Who are and who are not children of God?

by Mike Ratliff

11 This was in accordance with the eternal purpose which He carried out in Christ Jesus our Lord, 12 in whom we have boldness and confident access through faith in Him. 13 Therefore I ask you not to lose heart at my tribulations on your behalf, for they are your glory.
14 For this reason I bow my knees before the Father, 15 from whom every family in heaven and on earth derives its name, 16 that He would grant you, according to the riches of His glory, to be strengthened with power through His Spirit in the inner man, 17 so that Christ may dwell in your hearts through faith; and that you, being rooted and grounded in love, 18 may be able to comprehend with all the saints what is the breadth and length and height and depth, 19 and to know the love of Christ which surpasses knowledge, that you may be filled up to all the fullness of God. (Ephesians 3:11-19 NASB)

All in Christ have much in common no matter what doctrines they hold. Therefore, this post’s focus is on the marvelous outcome of our salvation that we are Children of God and because of that we have a “purifying hope” in Christ.


28 Now, little children, abide in Him, so that when He appears, we may have confidence and not shrink away from Him in shame at His coming. 29 If you know that He is righteous, you know that everyone also who practices righteousness is born of Him. (1 John 2:28-29 NASB)

We will focus on in 1 John 2:28-29 through 1 John 3:1-3. This section of 1 John follows a section of chapter 2, v24-27, that is focused on a call for Christians to let truth abide in them in order to discern what is truth and what is false and deceiving in this world. Then John moves into a call to not only let the truth abide in them, but for them to abide in Christ Himself. The word abide is translated from a Greek word that means to “dwell in” or “remain with.” This is the same word Jesus used in John 15 when He spoke of Himself as the Vine and His disciples as the branches. He said that those who abide in Him prove their genuineness by doing so and are enabled to serve Him in His power because His strengthening Joy becomes manifest in their hearts. In fact, Christians can do nothing good unless Christ empowers them to do so.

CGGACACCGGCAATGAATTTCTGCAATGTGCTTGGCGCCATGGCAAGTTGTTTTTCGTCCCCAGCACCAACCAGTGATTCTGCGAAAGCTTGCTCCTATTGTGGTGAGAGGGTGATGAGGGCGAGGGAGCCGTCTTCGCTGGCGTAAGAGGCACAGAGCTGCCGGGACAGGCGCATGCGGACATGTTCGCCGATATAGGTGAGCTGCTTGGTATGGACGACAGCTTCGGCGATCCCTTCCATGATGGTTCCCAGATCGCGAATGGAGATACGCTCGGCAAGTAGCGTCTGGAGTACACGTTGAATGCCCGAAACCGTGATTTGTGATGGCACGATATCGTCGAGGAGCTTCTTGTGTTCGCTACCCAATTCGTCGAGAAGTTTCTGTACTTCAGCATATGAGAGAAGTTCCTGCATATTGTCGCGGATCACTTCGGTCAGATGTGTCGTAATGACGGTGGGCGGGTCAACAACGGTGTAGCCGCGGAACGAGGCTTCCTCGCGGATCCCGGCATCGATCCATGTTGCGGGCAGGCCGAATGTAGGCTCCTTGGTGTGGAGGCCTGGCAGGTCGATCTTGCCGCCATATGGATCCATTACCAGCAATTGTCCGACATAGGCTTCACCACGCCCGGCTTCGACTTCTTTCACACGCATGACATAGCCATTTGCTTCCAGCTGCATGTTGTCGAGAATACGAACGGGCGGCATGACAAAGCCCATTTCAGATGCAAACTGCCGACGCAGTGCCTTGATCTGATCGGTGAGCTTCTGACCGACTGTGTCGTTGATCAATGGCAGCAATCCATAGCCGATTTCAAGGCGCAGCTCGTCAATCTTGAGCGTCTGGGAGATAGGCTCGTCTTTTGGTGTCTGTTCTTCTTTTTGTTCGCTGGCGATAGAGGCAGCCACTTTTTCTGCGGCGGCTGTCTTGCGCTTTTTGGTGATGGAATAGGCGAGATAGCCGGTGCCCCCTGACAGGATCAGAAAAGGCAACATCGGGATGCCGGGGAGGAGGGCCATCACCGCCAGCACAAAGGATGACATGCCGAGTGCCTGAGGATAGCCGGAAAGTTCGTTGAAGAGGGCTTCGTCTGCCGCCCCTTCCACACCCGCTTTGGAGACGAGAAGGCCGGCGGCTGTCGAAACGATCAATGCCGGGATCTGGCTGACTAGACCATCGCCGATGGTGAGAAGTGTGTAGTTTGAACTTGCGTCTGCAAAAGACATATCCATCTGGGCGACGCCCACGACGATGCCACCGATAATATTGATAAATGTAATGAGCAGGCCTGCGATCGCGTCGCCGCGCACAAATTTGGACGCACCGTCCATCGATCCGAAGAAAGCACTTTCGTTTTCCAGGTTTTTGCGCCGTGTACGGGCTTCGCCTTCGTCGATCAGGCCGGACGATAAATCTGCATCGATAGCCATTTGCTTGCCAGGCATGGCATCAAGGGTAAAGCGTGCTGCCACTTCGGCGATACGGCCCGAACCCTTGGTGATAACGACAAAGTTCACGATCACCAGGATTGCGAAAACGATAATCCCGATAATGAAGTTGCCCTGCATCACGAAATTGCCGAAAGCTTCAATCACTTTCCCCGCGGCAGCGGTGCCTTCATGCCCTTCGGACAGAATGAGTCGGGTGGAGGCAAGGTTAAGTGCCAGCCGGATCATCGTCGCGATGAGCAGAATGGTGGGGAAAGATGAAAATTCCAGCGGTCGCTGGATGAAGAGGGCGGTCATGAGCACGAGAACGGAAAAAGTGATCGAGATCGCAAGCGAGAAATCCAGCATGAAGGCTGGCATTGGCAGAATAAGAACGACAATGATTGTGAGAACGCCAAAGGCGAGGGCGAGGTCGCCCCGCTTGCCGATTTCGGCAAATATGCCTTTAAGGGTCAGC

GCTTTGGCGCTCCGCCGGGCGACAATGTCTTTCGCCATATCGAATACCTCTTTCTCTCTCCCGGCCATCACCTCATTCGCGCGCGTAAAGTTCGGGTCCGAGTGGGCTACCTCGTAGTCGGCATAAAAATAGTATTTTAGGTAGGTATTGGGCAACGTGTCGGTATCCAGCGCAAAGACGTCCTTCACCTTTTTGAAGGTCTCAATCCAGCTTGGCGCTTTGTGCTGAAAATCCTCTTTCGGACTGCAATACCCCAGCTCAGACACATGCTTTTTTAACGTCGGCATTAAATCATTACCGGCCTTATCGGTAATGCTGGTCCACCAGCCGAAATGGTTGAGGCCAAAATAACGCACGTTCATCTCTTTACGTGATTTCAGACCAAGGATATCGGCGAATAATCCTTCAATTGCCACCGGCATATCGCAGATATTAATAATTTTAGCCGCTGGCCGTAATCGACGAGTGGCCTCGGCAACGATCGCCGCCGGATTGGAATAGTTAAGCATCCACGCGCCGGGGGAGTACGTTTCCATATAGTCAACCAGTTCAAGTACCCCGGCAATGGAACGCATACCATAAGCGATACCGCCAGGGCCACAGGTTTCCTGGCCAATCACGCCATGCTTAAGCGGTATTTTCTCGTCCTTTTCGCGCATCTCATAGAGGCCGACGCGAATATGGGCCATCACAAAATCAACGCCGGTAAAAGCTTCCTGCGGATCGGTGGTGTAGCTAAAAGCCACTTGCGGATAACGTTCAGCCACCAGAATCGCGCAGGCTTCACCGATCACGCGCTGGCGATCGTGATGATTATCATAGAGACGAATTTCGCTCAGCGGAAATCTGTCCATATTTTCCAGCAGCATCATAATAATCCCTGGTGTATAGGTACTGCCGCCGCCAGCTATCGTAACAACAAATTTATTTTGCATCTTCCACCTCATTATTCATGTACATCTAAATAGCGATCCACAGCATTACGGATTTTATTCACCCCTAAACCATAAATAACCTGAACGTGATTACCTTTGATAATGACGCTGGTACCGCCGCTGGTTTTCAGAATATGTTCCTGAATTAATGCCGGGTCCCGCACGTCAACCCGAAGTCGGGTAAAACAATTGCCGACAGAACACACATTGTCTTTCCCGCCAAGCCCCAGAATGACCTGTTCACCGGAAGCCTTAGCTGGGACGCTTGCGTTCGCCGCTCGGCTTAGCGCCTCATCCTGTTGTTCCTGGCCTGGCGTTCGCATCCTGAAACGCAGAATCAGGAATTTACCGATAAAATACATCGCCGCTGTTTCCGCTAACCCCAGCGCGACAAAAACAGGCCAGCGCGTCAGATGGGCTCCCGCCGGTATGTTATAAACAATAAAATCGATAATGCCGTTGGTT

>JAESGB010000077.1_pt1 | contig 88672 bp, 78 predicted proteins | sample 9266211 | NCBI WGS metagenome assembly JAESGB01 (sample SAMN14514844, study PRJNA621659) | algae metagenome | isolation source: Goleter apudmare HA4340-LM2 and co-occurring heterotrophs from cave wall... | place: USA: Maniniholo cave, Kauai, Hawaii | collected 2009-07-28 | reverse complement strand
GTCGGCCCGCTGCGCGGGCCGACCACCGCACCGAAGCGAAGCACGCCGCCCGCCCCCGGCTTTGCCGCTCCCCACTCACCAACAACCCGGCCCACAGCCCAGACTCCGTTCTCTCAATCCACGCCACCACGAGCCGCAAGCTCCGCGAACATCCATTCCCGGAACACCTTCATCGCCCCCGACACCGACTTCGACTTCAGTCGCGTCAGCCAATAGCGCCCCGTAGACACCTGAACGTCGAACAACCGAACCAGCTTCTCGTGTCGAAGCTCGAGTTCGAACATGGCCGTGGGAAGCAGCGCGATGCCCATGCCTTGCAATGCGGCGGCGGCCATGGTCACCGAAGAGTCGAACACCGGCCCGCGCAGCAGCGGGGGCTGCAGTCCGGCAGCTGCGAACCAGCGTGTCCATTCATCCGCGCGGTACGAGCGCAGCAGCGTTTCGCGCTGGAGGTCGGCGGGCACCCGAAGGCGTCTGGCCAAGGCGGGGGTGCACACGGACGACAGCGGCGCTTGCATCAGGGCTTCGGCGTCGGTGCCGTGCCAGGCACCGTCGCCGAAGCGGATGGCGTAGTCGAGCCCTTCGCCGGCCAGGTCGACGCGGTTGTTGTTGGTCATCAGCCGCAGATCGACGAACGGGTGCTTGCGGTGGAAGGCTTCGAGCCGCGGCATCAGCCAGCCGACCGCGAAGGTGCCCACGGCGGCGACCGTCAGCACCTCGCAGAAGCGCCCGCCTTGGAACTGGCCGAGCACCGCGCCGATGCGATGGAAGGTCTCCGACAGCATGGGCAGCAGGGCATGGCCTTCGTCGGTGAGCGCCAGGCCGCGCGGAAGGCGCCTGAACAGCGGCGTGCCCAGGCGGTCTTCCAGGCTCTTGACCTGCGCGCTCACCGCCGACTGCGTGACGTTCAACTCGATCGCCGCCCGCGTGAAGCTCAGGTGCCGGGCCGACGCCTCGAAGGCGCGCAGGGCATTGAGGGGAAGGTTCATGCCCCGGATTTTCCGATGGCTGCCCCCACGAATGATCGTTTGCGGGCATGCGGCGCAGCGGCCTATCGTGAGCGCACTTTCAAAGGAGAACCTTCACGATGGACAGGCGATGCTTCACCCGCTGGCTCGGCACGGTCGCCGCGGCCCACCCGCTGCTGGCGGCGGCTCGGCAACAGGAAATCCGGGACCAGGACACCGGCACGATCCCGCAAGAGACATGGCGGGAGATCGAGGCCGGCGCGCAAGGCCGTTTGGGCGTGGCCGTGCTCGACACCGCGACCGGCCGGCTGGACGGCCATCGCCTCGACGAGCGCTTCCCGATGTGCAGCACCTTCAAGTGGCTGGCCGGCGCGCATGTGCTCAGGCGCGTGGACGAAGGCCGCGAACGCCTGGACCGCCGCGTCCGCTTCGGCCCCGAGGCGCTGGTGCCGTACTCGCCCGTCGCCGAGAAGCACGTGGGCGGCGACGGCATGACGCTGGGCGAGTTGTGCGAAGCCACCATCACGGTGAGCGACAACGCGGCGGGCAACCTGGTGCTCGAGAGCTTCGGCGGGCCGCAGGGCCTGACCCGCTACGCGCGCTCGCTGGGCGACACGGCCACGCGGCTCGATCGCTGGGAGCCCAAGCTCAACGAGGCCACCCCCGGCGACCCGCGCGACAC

Immediately before John commands his readers to abide in Christ, he calls them “little children.” This is a term of endearment that was common for disciplers to use when talking with their students. All of God’s children are Christ’s disciples. There are none of God’s children who do not qualify as disciples. There are no pretenders. All of Christ’s disciples are God’s children. Those who are not genuine Christians, but are part of the “visible church” will fail the test of love and obedience that John will elaborate for us in this passage.

Why are God’s Children to abide in Christ? They must so they will not be ashamed and shrink from Him at His coming. Part of the test of genuineness is a growth in righteousness. The genuine Christian will continue to grow in virtue as they mature. This will cause such character change in them that when they appear before Christ they will not be ashamed, but will rejoice with Him because they passed the test.

1 See how great a love the Father has bestowed on us, that we would be called children of God; and such we are. For this reason the world does not know us, because it did not know Him. 2 Beloved, now we are children of God, and it has not appeared as yet what we will be. We know that when He appears, we will be like Him, because we will see Him just as He is. 3 And everyone who has this hope fixed on Him purifies himself, just as He is pure. (1 John 3:1-3 NASB)

1 John 3:1-3 is one of my favorite passages from Sacred Scripture. It is important to me. God used this to reveal to me how vital it is for His Children to turn their hearts back to Him. When my wife and I were still members of the church we left back in 2006, I used this passage as a test with a few of those who were insinuating that I was not an authentic leader while they were. They were trying to move the church into a pragmatic form of doing Church and I opposed them. I used scripture to compare to what they were trying to implement. Whenever I shared this passage with a “leader” in that movement, I would ask them what it meant to them. Very few saw how vital it is in our walk and our approach to God and how we serve Him. I used this passage with these people so that God would verify in my heart those who were deceived and those who weren’t. I could always tell by their reaction. Sadly, those whose heart was pricked by these words were few in number. Those who shrugged it off were the majority.